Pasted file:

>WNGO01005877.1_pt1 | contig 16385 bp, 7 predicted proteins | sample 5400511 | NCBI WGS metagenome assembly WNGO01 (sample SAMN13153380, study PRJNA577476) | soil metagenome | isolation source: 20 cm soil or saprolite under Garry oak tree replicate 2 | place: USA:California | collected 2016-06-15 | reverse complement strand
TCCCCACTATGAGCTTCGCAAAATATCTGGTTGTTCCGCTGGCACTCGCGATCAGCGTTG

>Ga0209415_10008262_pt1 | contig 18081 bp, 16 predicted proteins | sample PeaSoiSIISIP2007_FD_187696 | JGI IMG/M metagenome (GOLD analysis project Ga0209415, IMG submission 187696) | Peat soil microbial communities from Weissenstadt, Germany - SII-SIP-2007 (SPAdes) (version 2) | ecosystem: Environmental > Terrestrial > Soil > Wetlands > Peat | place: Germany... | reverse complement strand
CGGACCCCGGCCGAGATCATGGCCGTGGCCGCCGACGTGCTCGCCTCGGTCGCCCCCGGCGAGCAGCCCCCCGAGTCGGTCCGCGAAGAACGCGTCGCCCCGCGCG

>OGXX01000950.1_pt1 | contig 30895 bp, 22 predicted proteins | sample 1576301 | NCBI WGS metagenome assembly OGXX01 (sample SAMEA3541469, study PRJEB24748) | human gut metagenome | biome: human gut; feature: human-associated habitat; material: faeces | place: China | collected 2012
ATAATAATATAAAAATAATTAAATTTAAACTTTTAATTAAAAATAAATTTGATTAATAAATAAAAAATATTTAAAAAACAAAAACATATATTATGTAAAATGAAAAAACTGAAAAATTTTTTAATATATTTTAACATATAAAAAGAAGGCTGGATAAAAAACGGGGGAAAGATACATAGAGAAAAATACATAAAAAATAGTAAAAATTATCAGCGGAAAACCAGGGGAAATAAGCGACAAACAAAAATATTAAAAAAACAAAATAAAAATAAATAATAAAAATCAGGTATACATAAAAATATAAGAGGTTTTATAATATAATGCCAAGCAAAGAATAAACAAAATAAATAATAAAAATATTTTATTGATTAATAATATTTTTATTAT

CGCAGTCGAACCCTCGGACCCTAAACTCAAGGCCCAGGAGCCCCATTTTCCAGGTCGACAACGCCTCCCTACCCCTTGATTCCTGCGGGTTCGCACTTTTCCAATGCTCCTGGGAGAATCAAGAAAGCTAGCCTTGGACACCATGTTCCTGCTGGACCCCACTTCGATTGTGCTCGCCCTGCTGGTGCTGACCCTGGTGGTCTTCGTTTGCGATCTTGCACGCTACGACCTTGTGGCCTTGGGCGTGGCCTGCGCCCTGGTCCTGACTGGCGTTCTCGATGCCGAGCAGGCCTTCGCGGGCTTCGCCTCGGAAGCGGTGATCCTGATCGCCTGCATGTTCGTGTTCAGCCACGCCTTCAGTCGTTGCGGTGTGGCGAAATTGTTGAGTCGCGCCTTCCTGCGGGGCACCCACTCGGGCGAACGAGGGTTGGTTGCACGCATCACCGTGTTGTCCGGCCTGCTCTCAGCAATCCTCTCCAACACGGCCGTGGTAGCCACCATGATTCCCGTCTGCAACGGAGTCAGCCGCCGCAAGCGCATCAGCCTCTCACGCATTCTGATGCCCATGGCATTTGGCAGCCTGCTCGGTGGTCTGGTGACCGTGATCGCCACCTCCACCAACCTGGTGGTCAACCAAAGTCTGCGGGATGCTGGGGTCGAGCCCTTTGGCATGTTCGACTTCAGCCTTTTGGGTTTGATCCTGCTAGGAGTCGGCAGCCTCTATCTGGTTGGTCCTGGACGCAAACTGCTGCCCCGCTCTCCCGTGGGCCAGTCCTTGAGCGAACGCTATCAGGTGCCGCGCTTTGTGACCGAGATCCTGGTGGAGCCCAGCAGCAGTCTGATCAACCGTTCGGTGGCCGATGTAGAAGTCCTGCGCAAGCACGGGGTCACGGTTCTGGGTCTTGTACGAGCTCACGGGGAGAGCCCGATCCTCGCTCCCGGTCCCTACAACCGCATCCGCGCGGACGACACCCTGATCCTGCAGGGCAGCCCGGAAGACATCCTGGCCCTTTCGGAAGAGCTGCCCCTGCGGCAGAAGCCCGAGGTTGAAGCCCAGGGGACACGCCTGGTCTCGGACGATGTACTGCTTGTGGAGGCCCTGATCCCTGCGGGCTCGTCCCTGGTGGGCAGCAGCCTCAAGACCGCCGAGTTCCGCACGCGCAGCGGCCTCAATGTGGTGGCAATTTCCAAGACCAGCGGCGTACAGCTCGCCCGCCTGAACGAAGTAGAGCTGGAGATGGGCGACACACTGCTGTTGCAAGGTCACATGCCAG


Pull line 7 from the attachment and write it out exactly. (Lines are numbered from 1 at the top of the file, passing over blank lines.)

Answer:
CGCAGTCGAACCCTCGGACCCTAAACTCAAGGCCCAGGAGCCCCATTTTCCAGGTCGACAACGCCTCCCTACCCCTTGATTCCTGCGGGTTCGCACTTTTCCAATGCTCCTGGGAGAATCAAGAAAGCTAGCCTTGGACACCATGTTCCTGCTGGACCCCACTTCGATTGTGCTCGCCCTGCTGGTGCTGACCCTGGTGGTCTTCGTTTGCGATCTTGCACGCTACGACCTTGTGGCCTTGGGCGTGGCCTGCGCCCTGGTCCTGACTGGCGTTCTCGATGCCGAGCAGGCCTTCGCGGGCTTCGCCTCGGAAGCGGTGATCCTGATCGCCTGCATGTTCGTGTTCAGCCACGCCTTCAGTCGTTGCGGTGTGGCGAAATTGTTGAGTCGCGCCTTCCTGCGGGGCACCCACTCGGGCGAACGAGGGTTGGTTGCACGCATCACCGTGTTGTCCGGCCTGCTCTCAGCAATCCTCTCCAACACGGCCGTGGTAGCCACCATGATTCCCGTCTGCAACGGAGTCAGCCGCCGCAAGCGCATCAGCCTCTCACGCATTCTGATGCCCATGGCATTTGGCAGCCTGCTCGGTGGTCTGGTGACCGTGATCGCCACCTCCACCAACCTGGTGGTCAACCAAAGTCTGCGGGATGCTGGGGTCGAGCCCTTTGGCATGTTCGACTTCAGCCTTTTGGGTTTGATCCTGCTAGGAGTCGGCAGCCTCTATCTGGTTGGTCCTGGACGCAAACTGCTGCCCCGCTCTCCCGTGGGCCAGTCCTTGAGCGAACGCTATCAGGTGCCGCGCTTTGTGACCGAGATCCTGGTGGAGCCCAGCAGCAGTCTGATCAACCGTTCGGTGGCCGATGTAGAAGTCCTGCGCAAGCACGGGGTCACGGTTCTGGGTCTTGTACGAGCTCACGGGGAGAGCCCGATCCTCGCTCCCGGTCCCTACAACCGCATCCGCGCGGACGACACCCTGATCCTGCAGGGCAGCCCGGAAGACATCCTGGCCCTTTCGGAAGAGCTGCCCCTGCGGCAGAAGCCCGAGGTTGAAGCCCAGGGGACACGCCTGGTCTCGGACGATGTACTGCTTGTGGAGGCCCTGATCCCTGCGGGCTCGTCCCTGGTGGGCAGCAGCCTCAAGACCGCCGAGTTCCGCACGCGCAGCGGCCTCAATGTGGTGGCAATTTCCAAGACCAGCGGCGTACAGCTCGCCCGCCTGAACGAAGTAGAGCTGGAGATGGGCGACACACTGCTGTTGCAAGGTCACATGCCAG